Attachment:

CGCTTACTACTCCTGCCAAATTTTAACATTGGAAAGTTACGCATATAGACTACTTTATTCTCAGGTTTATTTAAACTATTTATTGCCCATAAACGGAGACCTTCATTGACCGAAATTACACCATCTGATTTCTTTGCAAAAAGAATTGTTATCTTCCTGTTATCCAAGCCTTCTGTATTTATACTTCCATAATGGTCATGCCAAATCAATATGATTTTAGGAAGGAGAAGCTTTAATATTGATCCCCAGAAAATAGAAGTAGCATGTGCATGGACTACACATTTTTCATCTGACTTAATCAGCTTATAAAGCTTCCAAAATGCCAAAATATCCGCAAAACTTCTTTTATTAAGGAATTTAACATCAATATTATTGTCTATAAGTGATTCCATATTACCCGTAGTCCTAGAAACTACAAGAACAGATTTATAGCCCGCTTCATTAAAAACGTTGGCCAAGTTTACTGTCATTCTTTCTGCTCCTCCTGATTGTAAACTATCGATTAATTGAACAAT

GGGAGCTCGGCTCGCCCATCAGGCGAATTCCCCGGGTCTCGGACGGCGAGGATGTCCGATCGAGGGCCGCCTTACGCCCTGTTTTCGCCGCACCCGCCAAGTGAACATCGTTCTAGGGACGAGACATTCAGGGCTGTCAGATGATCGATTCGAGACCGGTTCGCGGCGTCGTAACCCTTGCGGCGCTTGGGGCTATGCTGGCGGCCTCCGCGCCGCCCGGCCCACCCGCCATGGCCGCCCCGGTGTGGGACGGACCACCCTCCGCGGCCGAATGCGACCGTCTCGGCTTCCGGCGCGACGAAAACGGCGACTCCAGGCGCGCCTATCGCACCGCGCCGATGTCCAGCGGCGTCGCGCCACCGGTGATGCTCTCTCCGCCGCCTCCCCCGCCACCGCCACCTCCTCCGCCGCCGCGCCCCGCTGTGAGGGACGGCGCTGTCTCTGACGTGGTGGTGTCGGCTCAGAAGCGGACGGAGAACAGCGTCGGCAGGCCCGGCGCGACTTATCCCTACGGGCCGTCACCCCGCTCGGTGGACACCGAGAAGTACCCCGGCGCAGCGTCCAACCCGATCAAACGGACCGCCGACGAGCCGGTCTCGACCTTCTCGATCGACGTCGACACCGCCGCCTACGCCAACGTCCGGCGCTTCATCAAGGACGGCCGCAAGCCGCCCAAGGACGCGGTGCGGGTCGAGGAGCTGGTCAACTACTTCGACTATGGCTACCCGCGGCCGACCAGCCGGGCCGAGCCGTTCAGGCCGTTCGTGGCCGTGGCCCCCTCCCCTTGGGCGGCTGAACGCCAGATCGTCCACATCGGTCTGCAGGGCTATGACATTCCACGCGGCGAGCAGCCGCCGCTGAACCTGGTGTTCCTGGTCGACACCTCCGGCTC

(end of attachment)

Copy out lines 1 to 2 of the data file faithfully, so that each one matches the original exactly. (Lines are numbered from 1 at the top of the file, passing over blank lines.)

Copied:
CGCTTACTACTCCTGCCAAATTTTAACATTGGAAAGTTACGCATATAGACTACTTTATTCTCAGGTTTATTTAAACTATTTATTGCCCATAAACGGAGACCTTCATTGACCGAAATTACACCATCTGATTTCTTTGCAAAAAGAATTGTTATCTTCCTGTTATCCAAGCCTTCTGTATTTATACTTCCATAATGGTCATGCCAAATCAATATGATTTTAGGAAGGAGAAGCTTTAATATTGATCCCCAGAAAATAGAAGTAGCATGTGCATGGACTACACATTTTTCATCTGACTTAATCAGCTTATAAAGCTTCCAAAATGCCAAAATATCCGCAAAACTTCTTTTATTAAGGAATTTAACATCAATATTATTGTCTATAAGTGATTCCATATTACCCGTAGTCCTAGAAACTACAAGAACAGATTTATAGCCCGCTTCATTAAAAACGTTGGCCAAGTTTACTGTCATTCTTTCTGCTCCTCCTGATTGTAAACTATCGATTAATTGAACAAT

GGGAGCTCGGCTCGCCCATCAGGCGAATTCCCCGGGTCTCGGACGGCGAGGATGTCCGATCGAGGGCCGCCTTACGCCCTGTTTTCGCCGCACCCGCCAAGTGAACATCGTTCTAGGGACGAGACATTCAGGGCTGTCAGATGATCGATTCGAGACCGGTTCGCGGCGTCGTAACCCTTGCGGCGCTTGGGGCTATGCTGGCGGCCTCCGCGCCGCCCGGCCCACCCGCCATGGCCGCCCCGGTGTGGGACGGACCACCCTCCGCGGCCGAATGCGACCGTCTCGGCTTCCGGCGCGACGAAAACGGCGACTCCAGGCGCGCCTATCGCACCGCGCCGATGTCCAGCGGCGTCGCGCCACCGGTGATGCTCTCTCCGCCGCCTCCCCCGCCACCGCCACCTCCTCCGCCGCCGCGCCCCGCTGTGAGGGACGGCGCTGTCTCTGACGTGGTGGTGTCGGCTCAGAAGCGGACGGAGAACAGCGTCGGCAGGCCCGGCGCGACTTATCCCTACGGGCCGTCACCCCGCTCGGTGGACACCGAGAAGTACCCCGGCGCAGCGTCCAACCCGATCAAACGGACCGCCGACGAGCCGGTCTCGACCTTCTCGATCGACGTCGACACCGCCGCCTACGCCAACGTCCGGCGCTTCATCAAGGACGGCCGCAAGCCGCCCAAGGACGCGGTGCGGGTCGAGGAGCTGGTCAACTACTTCGACTATGGCTACCCGCGGCCGACCAGCCGGGCCGAGCCGTTCAGGCCGTTCGTGGCCGTGGCCCCCTCCCCTTGGGCGGCTGAACGCCAGATCGTCCACATCGGTCTGCAGGGCTATGACATTCCACGCGGCGAGCAGCCGCCGCTGAACCTGGTGTTCCTGGTCGACACCTCCGGCTC